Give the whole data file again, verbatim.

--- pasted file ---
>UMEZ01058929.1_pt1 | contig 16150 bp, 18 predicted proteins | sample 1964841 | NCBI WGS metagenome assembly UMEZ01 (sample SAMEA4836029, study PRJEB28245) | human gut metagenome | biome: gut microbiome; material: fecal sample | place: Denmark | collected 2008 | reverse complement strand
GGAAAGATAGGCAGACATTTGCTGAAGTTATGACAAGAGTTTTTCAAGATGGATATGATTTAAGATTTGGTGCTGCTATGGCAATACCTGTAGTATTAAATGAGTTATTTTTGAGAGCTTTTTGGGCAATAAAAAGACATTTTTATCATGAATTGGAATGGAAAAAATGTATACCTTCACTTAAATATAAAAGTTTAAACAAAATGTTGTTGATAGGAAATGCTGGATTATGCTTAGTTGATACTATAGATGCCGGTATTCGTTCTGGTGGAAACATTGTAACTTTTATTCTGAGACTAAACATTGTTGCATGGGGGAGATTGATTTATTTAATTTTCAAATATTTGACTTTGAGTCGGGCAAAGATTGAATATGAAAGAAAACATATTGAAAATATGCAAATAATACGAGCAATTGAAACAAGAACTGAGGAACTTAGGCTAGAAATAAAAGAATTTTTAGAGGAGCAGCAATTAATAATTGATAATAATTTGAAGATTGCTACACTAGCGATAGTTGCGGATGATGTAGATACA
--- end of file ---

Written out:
>UMEZ01058929.1_pt1 | contig 16150 bp, 18 predicted proteins | sample 1964841 | NCBI WGS metagenome assembly UMEZ01 (sample SAMEA4836029, study PRJEB28245) | human gut metagenome | biome: gut microbiome; material: fecal sample | place: Denmark | collected 2008 | reverse complement strand
GGAAAGATAGGCAGACATTTGCTGAAGTTATGACAAGAGTTTTTCAAGATGGATATGATTTAAGATTTGGTGCTGCTATGGCAATACCTGTAGTATTAAATGAGTTATTTTTGAGAGCTTTTTGGGCAATAAAAAGACATTTTTATCATGAATTGGAATGGAAAAAATGTATACCTTCACTTAAATATAAAAGTTTAAACAAAATGTTGTTGATAGGAAATGCTGGATTATGCTTAGTTGATACTATAGATGCCGGTATTCGTTCTGGTGGAAACATTGTAACTTTTATTCTGAGACTAAACATTGTTGCATGGGGGAGATTGATTTATTTAATTTTCAAATATTTGACTTTGAGTCGGGCAAAGATTGAATATGAAAGAAAACATATTGAAAATATGCAAATAATACGAGCAATTGAAACAAGAACTGAGGAACTTAGGCTAGAAATAAAAGAATTTTTAGAGGAGCAGCAATTAATAATTGATAATAATTTGAAGATTGCTACACTAGCGATAGTTGCGGATGATGTAGATACA